But the cash reserve ratio — the amount of cash deposits that banks must keep with the RBI — was held steady at 4.0 percent.
India’s economy and inflation levels remain highly vulnerable to any sharp rise in global crude oil prices as New Delhi imports more than 80 percent of its oil needs.
Rajan said upside risks to inflation included “possibly higher oil prices stemming from geo-political concerns and exchange rate movement, and strengthening growth in the face of continuing supply constraints”.
Meanwhile, India’s cabinet has approved plans to open its defence and railways industries to foreign investment as Modi’s right-wing administration moves to reform and revive the ailing economy.
The cabinet agreed late Wednesday to increase the limit on foreign direct investment in defence to 49 percent from 26 percent, and allow unlimited investment in railway infrastructure, officials said.
Railway Minister Sadananda Gowda said Thursday that foreigners would still be barred from investing in railway operations, amid uproar in parliament over the measures.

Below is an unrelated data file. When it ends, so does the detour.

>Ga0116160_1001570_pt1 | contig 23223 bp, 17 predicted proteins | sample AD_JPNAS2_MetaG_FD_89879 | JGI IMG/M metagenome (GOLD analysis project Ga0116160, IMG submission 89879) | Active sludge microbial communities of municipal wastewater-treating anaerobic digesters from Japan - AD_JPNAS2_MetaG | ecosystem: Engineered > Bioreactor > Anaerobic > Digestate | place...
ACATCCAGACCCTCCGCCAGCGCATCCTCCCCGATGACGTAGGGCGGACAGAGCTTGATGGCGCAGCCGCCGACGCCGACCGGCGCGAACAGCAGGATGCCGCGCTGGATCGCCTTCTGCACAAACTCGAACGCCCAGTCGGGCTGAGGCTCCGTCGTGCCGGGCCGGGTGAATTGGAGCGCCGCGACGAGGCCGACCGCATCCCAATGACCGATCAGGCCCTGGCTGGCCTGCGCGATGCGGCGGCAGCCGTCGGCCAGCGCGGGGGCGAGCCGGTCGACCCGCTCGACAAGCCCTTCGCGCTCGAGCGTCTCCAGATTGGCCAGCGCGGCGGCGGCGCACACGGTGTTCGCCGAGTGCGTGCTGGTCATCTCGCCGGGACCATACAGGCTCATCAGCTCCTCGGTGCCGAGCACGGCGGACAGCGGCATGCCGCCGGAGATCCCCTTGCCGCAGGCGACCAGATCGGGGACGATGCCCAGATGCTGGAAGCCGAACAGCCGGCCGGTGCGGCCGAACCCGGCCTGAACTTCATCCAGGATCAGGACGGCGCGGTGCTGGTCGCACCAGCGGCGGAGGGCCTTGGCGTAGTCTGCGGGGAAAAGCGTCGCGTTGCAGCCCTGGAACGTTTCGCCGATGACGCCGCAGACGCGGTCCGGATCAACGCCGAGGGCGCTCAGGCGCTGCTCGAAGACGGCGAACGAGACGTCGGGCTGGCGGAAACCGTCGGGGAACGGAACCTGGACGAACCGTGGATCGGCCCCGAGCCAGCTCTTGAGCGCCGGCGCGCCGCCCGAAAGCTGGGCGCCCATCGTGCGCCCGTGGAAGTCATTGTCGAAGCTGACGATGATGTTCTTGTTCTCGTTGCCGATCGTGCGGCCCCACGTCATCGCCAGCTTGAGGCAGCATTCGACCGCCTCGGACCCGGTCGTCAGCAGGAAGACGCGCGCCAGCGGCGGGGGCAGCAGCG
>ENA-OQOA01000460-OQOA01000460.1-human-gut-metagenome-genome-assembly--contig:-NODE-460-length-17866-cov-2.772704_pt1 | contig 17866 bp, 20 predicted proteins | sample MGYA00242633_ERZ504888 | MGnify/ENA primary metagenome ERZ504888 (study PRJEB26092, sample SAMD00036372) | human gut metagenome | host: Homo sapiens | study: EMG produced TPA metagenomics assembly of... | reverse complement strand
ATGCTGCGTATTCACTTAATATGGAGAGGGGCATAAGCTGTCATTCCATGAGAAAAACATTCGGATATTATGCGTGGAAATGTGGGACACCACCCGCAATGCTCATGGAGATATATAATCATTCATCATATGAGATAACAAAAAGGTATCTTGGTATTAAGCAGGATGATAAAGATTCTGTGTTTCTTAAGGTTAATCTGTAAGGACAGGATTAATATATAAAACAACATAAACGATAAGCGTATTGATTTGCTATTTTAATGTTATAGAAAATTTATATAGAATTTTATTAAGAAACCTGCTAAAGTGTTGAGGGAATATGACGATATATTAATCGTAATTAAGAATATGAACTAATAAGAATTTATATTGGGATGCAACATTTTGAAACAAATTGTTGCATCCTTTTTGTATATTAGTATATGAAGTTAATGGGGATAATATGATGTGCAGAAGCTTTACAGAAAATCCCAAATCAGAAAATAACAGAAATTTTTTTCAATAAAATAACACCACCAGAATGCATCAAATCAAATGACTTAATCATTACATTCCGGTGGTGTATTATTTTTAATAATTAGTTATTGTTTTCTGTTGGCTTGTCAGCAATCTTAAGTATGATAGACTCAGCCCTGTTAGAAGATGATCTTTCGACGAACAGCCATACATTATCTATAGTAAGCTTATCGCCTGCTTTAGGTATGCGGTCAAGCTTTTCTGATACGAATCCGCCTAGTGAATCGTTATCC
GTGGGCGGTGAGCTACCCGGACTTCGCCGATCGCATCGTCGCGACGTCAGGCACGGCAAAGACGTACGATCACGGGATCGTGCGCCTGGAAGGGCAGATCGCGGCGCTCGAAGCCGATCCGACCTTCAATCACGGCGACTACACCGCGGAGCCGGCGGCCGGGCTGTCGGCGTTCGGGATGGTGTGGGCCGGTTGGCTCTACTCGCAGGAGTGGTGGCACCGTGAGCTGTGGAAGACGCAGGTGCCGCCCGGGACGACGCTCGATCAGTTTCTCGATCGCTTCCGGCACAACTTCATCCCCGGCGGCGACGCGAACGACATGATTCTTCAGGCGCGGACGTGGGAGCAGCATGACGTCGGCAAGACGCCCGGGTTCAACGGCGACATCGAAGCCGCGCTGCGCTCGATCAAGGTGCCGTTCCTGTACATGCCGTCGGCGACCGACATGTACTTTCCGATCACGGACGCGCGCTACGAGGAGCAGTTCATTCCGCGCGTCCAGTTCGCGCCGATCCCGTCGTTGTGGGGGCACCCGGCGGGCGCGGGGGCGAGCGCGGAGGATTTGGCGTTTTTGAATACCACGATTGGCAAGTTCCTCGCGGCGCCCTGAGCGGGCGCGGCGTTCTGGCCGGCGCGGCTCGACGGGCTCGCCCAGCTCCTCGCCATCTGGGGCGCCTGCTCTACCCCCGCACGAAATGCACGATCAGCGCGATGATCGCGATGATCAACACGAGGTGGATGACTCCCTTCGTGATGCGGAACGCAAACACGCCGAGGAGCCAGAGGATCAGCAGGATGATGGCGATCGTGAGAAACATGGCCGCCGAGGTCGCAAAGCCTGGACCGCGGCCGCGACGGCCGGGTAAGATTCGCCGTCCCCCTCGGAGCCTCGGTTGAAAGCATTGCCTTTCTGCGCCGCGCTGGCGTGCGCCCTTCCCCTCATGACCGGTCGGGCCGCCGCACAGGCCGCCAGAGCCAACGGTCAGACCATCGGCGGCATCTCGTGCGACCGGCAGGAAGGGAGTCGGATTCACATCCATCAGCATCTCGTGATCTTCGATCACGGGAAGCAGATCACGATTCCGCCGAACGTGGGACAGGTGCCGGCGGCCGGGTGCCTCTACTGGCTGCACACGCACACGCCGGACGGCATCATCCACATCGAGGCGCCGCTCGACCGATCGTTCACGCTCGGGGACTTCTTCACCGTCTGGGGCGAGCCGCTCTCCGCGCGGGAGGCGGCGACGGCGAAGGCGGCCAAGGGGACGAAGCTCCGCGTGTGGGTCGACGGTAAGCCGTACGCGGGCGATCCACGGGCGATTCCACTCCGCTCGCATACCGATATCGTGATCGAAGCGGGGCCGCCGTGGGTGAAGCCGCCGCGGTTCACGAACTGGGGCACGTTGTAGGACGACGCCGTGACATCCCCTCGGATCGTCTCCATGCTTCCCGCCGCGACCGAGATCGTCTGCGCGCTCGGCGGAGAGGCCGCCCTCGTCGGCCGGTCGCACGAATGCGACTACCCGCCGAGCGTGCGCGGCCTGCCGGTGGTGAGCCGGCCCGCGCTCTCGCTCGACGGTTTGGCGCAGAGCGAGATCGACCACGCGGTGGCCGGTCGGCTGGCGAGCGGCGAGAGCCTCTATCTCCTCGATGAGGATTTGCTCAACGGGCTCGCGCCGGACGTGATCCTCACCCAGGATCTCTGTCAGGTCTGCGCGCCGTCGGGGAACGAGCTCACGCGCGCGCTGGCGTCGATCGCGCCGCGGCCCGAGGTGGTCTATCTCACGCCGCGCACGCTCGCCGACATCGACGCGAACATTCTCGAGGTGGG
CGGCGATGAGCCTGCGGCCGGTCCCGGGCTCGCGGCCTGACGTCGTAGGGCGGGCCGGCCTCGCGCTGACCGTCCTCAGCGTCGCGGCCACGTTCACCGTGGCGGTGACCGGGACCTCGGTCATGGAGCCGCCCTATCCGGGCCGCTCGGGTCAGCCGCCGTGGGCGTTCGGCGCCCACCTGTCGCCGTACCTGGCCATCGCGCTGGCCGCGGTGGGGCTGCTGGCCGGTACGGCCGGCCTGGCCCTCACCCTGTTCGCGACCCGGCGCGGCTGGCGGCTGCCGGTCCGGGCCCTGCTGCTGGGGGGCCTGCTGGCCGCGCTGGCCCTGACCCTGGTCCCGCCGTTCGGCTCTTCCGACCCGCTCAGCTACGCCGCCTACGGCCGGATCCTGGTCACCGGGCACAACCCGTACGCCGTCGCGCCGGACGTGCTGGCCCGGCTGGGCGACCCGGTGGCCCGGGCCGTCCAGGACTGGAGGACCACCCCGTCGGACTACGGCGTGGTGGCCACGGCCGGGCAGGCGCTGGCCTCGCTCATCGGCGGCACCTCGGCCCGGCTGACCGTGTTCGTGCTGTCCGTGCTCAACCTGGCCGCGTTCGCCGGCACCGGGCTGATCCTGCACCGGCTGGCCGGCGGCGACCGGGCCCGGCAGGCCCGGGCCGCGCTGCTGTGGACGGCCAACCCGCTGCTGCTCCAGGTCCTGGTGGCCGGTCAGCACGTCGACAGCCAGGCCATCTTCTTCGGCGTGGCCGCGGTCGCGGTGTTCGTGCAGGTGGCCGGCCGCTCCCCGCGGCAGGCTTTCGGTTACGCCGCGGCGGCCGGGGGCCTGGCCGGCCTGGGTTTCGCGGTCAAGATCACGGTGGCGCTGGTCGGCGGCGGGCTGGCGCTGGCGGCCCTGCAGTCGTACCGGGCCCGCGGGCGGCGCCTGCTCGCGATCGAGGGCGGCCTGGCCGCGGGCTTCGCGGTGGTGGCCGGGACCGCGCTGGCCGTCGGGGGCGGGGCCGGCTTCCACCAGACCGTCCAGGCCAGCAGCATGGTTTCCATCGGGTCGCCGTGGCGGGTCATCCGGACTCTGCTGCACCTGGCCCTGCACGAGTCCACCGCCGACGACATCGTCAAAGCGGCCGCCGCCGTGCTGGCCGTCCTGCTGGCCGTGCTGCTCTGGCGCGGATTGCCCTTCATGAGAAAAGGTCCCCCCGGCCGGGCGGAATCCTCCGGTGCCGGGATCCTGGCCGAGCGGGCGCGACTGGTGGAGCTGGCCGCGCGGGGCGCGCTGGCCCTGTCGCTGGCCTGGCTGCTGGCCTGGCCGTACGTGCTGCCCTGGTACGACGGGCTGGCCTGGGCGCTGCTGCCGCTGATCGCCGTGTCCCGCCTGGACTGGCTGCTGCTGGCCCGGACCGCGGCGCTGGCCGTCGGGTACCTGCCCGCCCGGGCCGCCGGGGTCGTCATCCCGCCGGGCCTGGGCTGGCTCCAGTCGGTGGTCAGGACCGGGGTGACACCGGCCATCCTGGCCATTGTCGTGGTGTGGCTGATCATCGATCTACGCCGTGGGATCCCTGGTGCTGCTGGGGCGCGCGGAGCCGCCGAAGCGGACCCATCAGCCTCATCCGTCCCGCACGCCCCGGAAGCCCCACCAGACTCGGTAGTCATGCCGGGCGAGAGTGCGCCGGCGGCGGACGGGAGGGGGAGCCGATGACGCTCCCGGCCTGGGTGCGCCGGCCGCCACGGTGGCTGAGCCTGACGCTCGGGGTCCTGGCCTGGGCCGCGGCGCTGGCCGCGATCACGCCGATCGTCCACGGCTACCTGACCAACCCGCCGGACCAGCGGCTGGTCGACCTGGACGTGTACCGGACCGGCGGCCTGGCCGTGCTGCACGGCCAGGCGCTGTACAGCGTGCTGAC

“As far as the operating portion of the railways is concerned, certainly we are not allowing FDI.(It is) only in infrastructure and other areas,” Gowda told reporters.
 
Left-wing parties accused the government of “selling off” national assets, while industry applauded the move as critical for moderisation of the sectors. The government, which unveiled both plans in the budget last month, is attempting to push ahead with reforms after sweeping to power at elections in May with the biggest mandate in 30 years. But its efforts hit a major hurdle this week, when the opposition blocked its attempts to introduce legislation to lift investment in the insurance sector. Cabinet approval comes on the eve of US Secretary of Defence Chuck Hagel’s visit to India to strengthen ties between the two militaries and to drum up defence deals. Hagel was expected to meet with top government ministers during the three-day visit.